There is no better example of the power of packaging than Tiffany and its legendary robin’s egg blue gift box with white ribbon. The box and its color immediately generate excitement for this coveted jeweler and its products, delivering instantly the brand’s message: Tiffany is love.
“The magic of Tiffany’s iconic blue box is that it triggers an emotional connection,” describes Mike Kaplan, Rocket Redbox, Bronx, New York. “For some, it symbolizes centuries of design and style. For others, it promises distinctive, high quality jewelry. It creates a Pavlovian response, without even seeing the name. Whether it’s a rattle or 3-carat diamond ring, it evokes expectations that it’s from Tiffany and what that means. Don’t even think of wrapping something that isn’t from Tiffany in that color.”
It’s a fact, when a person pulls out a jewelry box the receiver’s heart rate accelerates for 95% of folks, reports Liz Chatelain, president of MVI Marketing, Los Angeles and its Jewelry Consumer Opinion Council (JCOC). She also cites that more than 50% of gift receivers keep the box.
“Give away a box nice enough to keep,” says Kaplan, “that’s built in advertising with a long shelf life.” He cites the two constants in all packaging—the jeweler’s name/logo and color. You make a statement by creating a cohesive image—in box, wrap, ribbon, tissue, and bags. “Buying jewelry is a luxury experience, and part of that experience is the packaging.”
The packaging makes it special, describes Denise Cabrera, product manager, display and packaging, Rio Grande, a Richline company based in Albuquerque, New Mexico. “If the item is put into a plastic bag the customer might not feel great about the purchase, that the piece must not be that special. But if the item is carefully placed in a box or tote with the store logo hot foil stamped on it, the customer feels the purchase was special, that the store took the time and money to make it so. This is the feeling you want customers experiencing when they leave your store. This experience will be shared with others.”
Tiers & Types
It’s not uncommon for jewelers to offer different tiers and types of packaging for different jewelry items, from fashion to heirloom. “You’re not going to put a silver bangle in a lacquered wood box, instead you might use a paper box or jewelry pouch to make a distinction,” says Kaplan, who advises against too many tiers.
The trend among jewelers is to have three tiers of packaing for lower, mid and higher end items, cites Sharon Pisciotta, GemPak, a Quality Gold company in Dallas, Texas. But she emphasizes that jewelers keep a consistent brand image. She also advocates buying the best quality your budget can afford, because boxes and bags are keepsakes with your name on them.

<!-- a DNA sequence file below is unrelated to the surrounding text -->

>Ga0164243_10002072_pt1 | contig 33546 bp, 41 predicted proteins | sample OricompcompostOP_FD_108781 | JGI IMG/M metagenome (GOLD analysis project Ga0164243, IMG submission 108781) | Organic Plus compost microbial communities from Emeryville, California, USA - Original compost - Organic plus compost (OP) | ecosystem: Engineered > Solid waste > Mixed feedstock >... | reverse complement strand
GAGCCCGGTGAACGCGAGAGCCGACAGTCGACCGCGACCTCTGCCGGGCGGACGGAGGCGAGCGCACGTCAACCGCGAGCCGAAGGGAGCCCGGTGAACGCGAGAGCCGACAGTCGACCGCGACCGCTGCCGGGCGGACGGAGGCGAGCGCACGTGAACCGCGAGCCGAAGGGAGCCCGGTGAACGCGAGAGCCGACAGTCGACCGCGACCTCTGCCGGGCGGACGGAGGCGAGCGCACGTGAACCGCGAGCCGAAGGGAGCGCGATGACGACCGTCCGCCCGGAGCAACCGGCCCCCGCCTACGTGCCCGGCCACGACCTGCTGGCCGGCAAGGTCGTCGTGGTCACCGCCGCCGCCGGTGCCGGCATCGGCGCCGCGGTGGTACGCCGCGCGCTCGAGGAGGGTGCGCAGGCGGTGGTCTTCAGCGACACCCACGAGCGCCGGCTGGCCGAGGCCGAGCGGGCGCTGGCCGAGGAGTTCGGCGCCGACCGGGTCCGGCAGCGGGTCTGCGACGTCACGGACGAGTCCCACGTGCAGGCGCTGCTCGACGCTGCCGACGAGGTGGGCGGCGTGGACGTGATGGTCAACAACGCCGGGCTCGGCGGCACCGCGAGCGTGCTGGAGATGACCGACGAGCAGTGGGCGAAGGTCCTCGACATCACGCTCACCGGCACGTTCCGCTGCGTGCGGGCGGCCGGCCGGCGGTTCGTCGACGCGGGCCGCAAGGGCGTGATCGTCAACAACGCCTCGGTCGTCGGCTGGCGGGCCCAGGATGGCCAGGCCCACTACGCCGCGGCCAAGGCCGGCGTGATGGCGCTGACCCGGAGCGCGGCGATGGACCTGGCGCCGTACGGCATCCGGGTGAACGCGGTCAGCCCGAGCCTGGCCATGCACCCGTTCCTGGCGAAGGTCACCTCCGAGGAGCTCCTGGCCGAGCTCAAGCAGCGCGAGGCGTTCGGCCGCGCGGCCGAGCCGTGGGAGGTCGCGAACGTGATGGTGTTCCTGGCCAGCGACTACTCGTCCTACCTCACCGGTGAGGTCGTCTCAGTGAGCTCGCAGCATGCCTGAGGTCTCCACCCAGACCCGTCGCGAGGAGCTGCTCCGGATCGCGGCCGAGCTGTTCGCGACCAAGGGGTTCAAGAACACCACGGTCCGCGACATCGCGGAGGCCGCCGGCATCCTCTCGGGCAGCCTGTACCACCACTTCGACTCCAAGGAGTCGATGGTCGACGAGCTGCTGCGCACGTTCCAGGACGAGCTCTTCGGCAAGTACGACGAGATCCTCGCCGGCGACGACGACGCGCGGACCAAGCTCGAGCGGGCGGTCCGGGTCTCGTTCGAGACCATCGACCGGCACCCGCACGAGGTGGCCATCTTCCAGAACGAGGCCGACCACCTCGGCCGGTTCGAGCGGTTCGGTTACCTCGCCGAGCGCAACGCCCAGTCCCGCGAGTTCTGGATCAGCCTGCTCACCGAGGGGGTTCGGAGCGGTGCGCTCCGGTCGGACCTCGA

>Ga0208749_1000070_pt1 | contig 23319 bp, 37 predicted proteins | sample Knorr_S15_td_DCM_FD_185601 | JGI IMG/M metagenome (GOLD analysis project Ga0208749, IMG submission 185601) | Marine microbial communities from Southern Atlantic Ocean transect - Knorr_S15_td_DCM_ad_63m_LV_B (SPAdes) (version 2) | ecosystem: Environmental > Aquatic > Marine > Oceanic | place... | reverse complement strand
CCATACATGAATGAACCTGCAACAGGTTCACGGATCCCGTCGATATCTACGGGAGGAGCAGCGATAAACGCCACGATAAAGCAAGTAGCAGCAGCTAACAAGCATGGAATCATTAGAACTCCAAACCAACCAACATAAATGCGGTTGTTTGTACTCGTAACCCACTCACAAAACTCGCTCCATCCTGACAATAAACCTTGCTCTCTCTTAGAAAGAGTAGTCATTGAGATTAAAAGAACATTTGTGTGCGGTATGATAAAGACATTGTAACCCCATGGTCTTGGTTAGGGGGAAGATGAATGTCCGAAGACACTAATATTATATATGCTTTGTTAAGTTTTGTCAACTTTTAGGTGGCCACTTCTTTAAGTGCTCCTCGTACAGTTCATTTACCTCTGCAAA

While custom orders for special colors or additional prints/patterns may not be in budget, jewelers can easily brand themselves working with companies that offer a good stock program, as long their store name/logo and color are prominent, cites Christopher Stock, Rocket Redbox design director.
When you do custom orders, things like special colors and additional design work is most cost effective to produce in bulk, and for many small retailers the quantity is just not there. “We can do a lot of things, but it is always a question of time and budget,” says Pisciotta, who cites gift bags great to customize with a smaller minimum order of 200.
Chatelain reminds jewelers that there’s creativity in their own backyard. “You can order from stock and have your local printer add design details or visuals to your bags. Ask local art students to draw or paint your bags for Mother’s Day or charity event. Sew antique buttons on jewelry pouches for a vintage feel and to make each one unique. I knew a jeweler who had staff that could do calligraphy and wrote personal messages inside the gift boxes. Small efforts of customization go a long way to make the experience special.”
Thinking outside the box allows jewelers to personalize the presentation, concurs Rebecca Foerster for Leo Schachter Diamonds, New York City, suggesting ideas like multi-functional boxes that can be used to stow jewelry at home or for travel. She also advocates branding other keepsakes like an umbrella. “Having an annual umbrella becomes a collectible, a reason to come into the store.”
Kaplan notes that jewelers can keep things fresh and unique by introducing new colors or color combinations and textures. Stock cites some customers are interested in eco-friendly, recyclable materials and different fabrics that also speaks to their brand identity and matters to their customers.
Chatelain advises jewelers update their packaging every six to eight years. While Pisciotta reminds retailers to plan their packaging needs long in advance of busy seasons like Christmas. “Don’t wait until the last minute to personalize packaging, it will take twice as long. Don’t wait until mid-October and realize you don’t have enough ring boxes or are almost out of bags. Plan ahead and order early so you can focus on other things like displays, marketing, sales training…”